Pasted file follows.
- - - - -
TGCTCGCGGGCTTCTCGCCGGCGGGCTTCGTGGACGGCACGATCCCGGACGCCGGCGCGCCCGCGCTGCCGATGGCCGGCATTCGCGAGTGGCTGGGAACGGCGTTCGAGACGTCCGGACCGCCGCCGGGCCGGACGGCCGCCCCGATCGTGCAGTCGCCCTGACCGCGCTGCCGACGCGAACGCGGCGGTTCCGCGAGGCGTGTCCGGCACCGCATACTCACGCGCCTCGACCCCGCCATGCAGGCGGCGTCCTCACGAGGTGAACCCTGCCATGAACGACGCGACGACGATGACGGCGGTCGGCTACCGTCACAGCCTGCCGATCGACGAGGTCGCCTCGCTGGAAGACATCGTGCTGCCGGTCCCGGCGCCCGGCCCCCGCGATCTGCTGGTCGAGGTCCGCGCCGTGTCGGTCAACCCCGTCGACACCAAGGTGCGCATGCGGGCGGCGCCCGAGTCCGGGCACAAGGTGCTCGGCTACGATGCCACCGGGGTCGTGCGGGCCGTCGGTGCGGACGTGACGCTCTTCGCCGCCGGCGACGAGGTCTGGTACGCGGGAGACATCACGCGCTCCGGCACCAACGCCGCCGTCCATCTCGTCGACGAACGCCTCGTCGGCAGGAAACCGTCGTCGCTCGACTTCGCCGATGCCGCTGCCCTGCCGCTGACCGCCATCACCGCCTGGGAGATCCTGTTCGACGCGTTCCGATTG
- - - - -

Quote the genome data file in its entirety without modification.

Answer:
TGCTCGCGGGCTTCTCGCCGGCGGGCTTCGTGGACGGCACGATCCCGGACGCCGGCGCGCCCGCGCTGCCGATGGCCGGCATTCGCGAGTGGCTGGGAACGGCGTTCGAGACGTCCGGACCGCCGCCGGGCCGGACGGCCGCCCCGATCGTGCAGTCGCCCTGACCGCGCTGCCGACGCGAACGCGGCGGTTCCGCGAGGCGTGTCCGGCACCGCATACTCACGCGCCTCGACCCCGCCATGCAGGCGGCGTCCTCACGAGGTGAACCCTGCCATGAACGACGCGACGACGATGACGGCGGTCGGCTACCGTCACAGCCTGCCGATCGACGAGGTCGCCTCGCTGGAAGACATCGTGCTGCCGGTCCCGGCGCCCGGCCCCCGCGATCTGCTGGTCGAGGTCCGCGCCGTGTCGGTCAACCCCGTCGACACCAAGGTGCGCATGCGGGCGGCGCCCGAGTCCGGGCACAAGGTGCTCGGCTACGATGCCACCGGGGTCGTGCGGGCCGTCGGTGCGGACGTGACGCTCTTCGCCGCCGGCGACGAGGTCTGGTACGCGGGAGACATCACGCGCTCCGGCACCAACGCCGCCGTCCATCTCGTCGACGAACGCCTCGTCGGCAGGAAACCGTCGTCGCTCGACTTCGCCGATGCCGCTGCCCTGCCGCTGACCGCCATCACCGCCTGGGAGATCCTGTTCGACGCGTTCCGATTG